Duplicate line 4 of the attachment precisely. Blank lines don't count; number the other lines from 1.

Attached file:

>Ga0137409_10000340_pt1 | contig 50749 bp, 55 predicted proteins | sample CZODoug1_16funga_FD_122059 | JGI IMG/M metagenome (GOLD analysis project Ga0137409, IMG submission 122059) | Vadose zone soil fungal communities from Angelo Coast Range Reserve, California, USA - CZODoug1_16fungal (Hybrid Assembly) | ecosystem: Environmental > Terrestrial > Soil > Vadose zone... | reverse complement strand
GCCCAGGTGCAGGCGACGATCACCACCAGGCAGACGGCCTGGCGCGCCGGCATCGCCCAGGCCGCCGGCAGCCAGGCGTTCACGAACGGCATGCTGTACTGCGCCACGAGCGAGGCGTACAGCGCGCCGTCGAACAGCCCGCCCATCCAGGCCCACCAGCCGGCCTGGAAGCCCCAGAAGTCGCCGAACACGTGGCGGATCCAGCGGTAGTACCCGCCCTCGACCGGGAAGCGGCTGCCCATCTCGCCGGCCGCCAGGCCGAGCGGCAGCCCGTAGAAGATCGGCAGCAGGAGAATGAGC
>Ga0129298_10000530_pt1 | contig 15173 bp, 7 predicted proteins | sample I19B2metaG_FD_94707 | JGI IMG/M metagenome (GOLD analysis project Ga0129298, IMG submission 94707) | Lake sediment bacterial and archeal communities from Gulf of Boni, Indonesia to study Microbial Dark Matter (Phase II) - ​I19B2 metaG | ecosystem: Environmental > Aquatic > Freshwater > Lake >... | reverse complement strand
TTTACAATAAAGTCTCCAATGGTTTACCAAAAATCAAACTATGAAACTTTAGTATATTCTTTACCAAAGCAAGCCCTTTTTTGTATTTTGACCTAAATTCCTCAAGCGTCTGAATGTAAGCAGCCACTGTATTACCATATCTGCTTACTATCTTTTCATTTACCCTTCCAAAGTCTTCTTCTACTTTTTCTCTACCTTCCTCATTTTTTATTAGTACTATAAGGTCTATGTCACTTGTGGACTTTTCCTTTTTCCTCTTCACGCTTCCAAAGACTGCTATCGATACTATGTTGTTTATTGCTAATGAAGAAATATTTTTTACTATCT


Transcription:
TTTACAATAAAGTCTCCAATGGTTTACCAAAAATCAAACTATGAAACTTTAGTATATTCTTTACCAAAGCAAGCCCTTTTTTGTATTTTGACCTAAATTCCTCAAGCGTCTGAATGTAAGCAGCCACTGTATTACCATATCTGCTTACTATCTTTTCATTTACCCTTCCAAAGTCTTCTTCTACTTTTTCTCTACCTTCCTCATTTTTTATTAGTACTATAAGGTCTATGTCACTTGTGGACTTTTCCTTTTTCCTCTTCACGCTTCCAAAGACTGCTATCGATACTATGTTGTTTATTGCTAATGAAGAAATATTTTTTACTATCT